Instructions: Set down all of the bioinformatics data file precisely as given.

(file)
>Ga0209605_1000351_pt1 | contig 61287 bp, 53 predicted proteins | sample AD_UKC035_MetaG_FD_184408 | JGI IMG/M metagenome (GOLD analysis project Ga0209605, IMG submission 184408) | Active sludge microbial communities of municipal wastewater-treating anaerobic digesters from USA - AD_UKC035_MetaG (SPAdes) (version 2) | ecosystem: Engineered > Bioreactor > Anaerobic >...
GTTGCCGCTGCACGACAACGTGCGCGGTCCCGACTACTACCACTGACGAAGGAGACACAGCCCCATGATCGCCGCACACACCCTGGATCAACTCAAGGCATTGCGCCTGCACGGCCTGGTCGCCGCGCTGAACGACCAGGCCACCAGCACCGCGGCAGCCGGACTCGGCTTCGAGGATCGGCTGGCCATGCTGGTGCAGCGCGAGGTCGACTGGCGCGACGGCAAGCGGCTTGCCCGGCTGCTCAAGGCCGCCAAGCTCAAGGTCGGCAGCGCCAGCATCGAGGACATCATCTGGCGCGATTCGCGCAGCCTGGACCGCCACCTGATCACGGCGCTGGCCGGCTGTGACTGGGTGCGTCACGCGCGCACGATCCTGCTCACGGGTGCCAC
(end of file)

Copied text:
>Ga0209605_1000351_pt1 | contig 61287 bp, 53 predicted proteins | sample AD_UKC035_MetaG_FD_184408 | JGI IMG/M metagenome (GOLD analysis project Ga0209605, IMG submission 184408) | Active sludge microbial communities of municipal wastewater-treating anaerobic digesters from USA - AD_UKC035_MetaG (SPAdes) (version 2) | ecosystem: Engineered > Bioreactor > Anaerobic >...
GTTGCCGCTGCACGACAACGTGCGCGGTCCCGACTACTACCACTGACGAAGGAGACACAGCCCCATGATCGCCGCACACACCCTGGATCAACTCAAGGCATTGCGCCTGCACGGCCTGGTCGCCGCGCTGAACGACCAGGCCACCAGCACCGCGGCAGCCGGACTCGGCTTCGAGGATCGGCTGGCCATGCTGGTGCAGCGCGAGGTCGACTGGCGCGACGGCAAGCGGCTTGCCCGGCTGCTCAAGGCCGCCAAGCTCAAGGTCGGCAGCGCCAGCATCGAGGACATCATCTGGCGCGATTCGCGCAGCCTGGACCGCCACCTGATCACGGCGCTGGCCGGCTGTGACTGGGTGCGTCACGCGCGCACGATCCTGCTCACGGGTGCCAC